The BoSox Injection staff reflects on the 2016 season by grading each member of the Boston Red Sox based on expectations for them entering the season.
Coming into 2016, Matt Barnes wasn’t really on people’s radar as someone to keep an eye on. He was just another body in the Red Sox bullpen that had added a closer in Craig Kimbrel and another solid set-up guy in Carson Smith.
Often times, being a middle reliever is an unforgiving position because you aren’t noticed unless you make a mistake and have a bad outing. Andrew Miller changed the game for middle relief this postseason, but that’s a whole different set of circumstance given that he was traded for mid-season and is one of the best in the game.
Barnes had spent three seasons as a starter in the minors trying to work his way to the big leagues. With a fastball, curveball and changeup that were all pretty effective, Barnes showed some promise. After floundering around a bit, his fastball was good enough that Boston decided to see what he could do in the bullpen in 2015. He came into 2016 ready to roll in his first full season as a reliever.
When Smith went down early on and had to have Tommy John surgery, it appeared that there was an opening for Barnes to take on a larger role in the bullpen. That didn’t happen exactly. Barnes was still more of 6th/7th inning kind of guy and was a bit up-and-down as the year went on.
He would have a couple of nice outings in a row, and then get hit around the yard a bit in the next. His fastball definitely had the velocity that you’re looking for in a reliever, but he did have some difficulty locating it at times. In fact, you could argue that Barnes’ mediocrity forced Dombrowski to make a move for Brad Ziegler.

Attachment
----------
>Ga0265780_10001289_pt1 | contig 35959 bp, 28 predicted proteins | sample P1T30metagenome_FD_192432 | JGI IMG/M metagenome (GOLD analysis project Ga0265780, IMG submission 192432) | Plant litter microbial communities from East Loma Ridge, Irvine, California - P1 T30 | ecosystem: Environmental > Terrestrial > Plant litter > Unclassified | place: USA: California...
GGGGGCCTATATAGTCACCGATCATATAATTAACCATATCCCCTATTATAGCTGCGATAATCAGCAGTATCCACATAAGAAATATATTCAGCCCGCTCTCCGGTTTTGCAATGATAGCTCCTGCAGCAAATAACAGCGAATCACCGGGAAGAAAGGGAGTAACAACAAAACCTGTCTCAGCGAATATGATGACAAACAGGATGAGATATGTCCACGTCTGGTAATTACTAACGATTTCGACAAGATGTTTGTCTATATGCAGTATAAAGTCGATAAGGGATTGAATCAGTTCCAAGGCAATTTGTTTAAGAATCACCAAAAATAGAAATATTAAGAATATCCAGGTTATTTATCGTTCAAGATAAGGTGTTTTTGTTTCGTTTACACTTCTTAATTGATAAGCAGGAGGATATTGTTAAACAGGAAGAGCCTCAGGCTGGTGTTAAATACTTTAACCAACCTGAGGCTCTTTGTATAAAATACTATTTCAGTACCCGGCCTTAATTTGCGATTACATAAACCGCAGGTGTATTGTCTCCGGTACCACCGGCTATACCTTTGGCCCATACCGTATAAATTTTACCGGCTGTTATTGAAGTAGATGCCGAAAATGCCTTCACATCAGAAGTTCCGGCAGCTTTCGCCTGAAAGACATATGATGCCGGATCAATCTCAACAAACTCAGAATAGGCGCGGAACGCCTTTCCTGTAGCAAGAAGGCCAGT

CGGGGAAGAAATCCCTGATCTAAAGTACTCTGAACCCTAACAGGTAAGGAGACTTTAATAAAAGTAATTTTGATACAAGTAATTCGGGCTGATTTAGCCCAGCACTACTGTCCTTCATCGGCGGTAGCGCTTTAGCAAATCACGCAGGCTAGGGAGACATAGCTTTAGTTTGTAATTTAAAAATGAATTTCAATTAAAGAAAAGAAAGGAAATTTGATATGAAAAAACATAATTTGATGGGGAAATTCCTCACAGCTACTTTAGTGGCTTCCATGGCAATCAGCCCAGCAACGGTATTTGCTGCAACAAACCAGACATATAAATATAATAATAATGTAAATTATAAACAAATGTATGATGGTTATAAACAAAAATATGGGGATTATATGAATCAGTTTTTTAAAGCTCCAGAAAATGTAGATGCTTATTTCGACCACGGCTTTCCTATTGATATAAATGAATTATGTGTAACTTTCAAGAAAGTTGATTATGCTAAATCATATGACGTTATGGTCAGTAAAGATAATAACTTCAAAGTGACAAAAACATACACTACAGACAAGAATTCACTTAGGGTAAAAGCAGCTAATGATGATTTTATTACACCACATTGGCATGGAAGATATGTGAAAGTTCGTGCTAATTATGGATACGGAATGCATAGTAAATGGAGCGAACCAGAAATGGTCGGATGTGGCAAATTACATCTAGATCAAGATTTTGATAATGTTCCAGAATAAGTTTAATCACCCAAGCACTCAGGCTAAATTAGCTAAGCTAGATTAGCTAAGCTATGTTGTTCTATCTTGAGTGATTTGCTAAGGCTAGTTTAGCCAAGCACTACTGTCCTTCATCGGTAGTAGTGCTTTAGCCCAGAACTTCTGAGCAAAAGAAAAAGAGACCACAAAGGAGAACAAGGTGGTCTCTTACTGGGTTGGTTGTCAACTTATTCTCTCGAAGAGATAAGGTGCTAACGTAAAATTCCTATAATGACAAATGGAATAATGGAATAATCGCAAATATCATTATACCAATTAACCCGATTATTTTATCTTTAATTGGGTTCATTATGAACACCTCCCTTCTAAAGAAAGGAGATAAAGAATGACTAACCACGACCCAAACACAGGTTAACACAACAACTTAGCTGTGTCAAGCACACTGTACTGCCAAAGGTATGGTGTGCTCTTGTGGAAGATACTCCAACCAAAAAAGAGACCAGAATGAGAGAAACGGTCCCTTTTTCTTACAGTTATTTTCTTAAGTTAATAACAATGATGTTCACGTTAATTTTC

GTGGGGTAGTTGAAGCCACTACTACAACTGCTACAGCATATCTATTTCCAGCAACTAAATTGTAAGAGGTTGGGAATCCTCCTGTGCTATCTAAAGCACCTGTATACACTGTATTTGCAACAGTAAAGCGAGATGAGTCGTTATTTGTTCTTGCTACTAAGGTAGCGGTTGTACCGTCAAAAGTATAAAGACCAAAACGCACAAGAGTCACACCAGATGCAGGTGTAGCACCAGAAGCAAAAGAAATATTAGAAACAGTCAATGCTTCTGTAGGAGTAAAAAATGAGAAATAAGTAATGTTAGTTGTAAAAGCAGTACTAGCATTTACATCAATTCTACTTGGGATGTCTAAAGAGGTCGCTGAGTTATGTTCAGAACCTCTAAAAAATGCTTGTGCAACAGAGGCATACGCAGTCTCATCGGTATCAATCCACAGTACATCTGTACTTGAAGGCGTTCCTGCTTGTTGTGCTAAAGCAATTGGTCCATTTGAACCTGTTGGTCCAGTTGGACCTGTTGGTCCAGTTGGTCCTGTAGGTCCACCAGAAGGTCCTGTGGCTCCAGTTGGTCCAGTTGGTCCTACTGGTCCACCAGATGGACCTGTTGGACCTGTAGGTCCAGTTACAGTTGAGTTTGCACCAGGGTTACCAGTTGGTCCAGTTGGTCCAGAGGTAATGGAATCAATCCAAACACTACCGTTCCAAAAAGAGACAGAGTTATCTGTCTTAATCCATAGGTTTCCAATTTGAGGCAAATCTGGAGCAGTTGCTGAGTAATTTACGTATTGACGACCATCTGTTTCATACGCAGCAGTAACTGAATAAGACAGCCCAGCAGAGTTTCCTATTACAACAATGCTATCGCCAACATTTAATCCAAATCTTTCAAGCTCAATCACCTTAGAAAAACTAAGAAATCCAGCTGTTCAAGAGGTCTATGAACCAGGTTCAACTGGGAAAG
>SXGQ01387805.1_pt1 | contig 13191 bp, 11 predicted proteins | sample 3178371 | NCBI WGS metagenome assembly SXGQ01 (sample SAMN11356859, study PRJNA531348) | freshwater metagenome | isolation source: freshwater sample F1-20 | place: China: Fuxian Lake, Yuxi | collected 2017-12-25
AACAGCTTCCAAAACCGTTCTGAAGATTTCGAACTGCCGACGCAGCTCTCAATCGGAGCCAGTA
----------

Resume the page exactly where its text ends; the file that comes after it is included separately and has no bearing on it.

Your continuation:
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Barnes finished the season with 66.2 innings pitched, a 4.05 ERA, and six home runs allowed. He struck out a total of 71 batters and walked 31. It’s probably more effective to glance at the strikeout and walks per nine innings to get a better idea of how he performed. It’s basically the definition of an up-and-down season. He struck out 9.6 batters per nine innings which is pretty good, however he also walked 4.2 batters per nine. That is poor and is not something you’re looking for in a reliever.
He looked better at the beginning-to-middle of the season, but struggled at times in August and September. That is when his ERA ballooned to the upper three’s and then over four. He was always there for John Farrell though and was a reliable arm for Boston all season long.
Barnes will be back next year in the same roll. According to WEEI’s Rob Bradford, Dave Dombrowski already mentioned that Barnes will be in the mix. With Smith returning, the closer role already set, plus Boston apparently looking for another top-of-the line reliever/set-up man, it appears Barnes will continue in the middle relief role.
He made just $511,000 last season and is under the team’s control for another two seasons before he is eligible for arbitration. With those kind of numbers, he is actually a good bargain for the team.
They’ll need him to be much more consistent next season and get those walks down. Again, it’s not a very forgiving position, but it’s still a very important one where the pitcher has the ability to either slow the bleeding if he enters while the team is losing, or to maintain a lead when a team is winning. Hopefully Barnes has found his niche and just needs to figure out his location on a consistent basis.